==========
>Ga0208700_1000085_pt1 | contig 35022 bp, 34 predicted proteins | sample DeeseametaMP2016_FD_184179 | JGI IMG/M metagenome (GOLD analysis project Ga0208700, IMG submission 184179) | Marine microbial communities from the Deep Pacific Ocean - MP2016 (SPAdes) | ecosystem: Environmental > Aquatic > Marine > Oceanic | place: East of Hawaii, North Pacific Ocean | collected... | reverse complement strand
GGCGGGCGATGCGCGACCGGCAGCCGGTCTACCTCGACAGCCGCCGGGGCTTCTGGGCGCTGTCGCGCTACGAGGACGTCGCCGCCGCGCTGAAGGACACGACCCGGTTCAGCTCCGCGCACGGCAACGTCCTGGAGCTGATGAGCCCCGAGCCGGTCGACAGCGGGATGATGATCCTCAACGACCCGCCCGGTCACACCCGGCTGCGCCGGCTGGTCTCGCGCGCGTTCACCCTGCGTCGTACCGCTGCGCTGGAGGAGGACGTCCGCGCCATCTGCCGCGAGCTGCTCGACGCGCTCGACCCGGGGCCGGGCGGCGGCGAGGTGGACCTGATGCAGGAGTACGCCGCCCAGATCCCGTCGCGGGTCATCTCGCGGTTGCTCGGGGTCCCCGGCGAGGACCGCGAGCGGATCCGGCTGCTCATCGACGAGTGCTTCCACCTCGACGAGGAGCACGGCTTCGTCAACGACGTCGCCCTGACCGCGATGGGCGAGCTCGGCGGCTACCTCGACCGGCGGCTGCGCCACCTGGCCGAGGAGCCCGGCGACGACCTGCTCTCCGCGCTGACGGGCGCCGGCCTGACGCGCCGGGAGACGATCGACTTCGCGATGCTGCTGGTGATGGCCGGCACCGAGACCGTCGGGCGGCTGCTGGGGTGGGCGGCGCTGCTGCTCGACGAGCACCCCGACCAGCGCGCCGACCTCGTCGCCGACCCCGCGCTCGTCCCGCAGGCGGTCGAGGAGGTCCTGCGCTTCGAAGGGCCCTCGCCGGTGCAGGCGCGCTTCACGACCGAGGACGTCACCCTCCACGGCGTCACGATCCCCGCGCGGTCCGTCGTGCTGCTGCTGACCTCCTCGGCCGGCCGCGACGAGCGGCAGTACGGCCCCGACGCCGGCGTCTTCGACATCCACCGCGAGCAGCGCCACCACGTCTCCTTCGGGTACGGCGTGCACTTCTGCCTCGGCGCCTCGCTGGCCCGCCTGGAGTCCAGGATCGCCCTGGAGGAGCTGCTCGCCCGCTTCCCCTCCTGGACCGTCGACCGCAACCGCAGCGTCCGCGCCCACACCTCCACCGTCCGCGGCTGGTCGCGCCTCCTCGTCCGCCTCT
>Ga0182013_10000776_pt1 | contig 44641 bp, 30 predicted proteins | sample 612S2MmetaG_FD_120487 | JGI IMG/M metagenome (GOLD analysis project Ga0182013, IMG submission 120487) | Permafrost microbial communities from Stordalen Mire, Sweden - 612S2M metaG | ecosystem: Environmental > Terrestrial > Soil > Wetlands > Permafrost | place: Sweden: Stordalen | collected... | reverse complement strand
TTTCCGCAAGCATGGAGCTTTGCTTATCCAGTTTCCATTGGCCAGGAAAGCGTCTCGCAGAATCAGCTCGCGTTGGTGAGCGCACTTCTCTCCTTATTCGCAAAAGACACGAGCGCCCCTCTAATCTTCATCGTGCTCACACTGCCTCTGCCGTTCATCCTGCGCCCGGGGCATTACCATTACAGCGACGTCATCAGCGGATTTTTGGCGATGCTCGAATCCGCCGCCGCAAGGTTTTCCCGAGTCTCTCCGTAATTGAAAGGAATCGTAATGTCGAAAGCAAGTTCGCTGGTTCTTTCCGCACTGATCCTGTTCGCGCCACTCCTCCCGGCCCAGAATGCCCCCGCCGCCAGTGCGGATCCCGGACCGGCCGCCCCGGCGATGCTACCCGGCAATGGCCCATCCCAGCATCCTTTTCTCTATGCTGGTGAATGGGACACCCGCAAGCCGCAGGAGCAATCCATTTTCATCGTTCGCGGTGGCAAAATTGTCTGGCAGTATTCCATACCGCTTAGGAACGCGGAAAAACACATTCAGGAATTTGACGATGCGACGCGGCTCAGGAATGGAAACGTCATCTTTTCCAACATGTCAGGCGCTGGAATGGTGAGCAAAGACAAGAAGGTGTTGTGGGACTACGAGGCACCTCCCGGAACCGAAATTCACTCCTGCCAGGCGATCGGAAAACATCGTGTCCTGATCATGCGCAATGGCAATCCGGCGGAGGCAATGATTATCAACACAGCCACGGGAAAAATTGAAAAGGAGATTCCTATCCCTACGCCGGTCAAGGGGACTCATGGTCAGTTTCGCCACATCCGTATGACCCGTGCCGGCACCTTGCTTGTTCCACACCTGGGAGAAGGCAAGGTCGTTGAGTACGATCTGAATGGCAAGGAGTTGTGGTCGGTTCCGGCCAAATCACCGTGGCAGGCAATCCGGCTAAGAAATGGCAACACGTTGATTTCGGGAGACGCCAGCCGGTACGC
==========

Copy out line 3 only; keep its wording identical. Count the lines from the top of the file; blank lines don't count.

>Ga0182013_10000776_pt1 | contig 44641 bp, 30 predicted proteins | sample 612S2MmetaG_FD_120487 | JGI IMG/M metagenome (GOLD analysis project Ga0182013, IMG submission 120487) | Permafrost microbial communities from Stordalen Mire, Sweden - 612S2M metaG | ecosystem: Environmental > Terrestrial > Soil > Wetlands > Permafrost | place: Sweden: Stordalen | collected... | reverse complement strand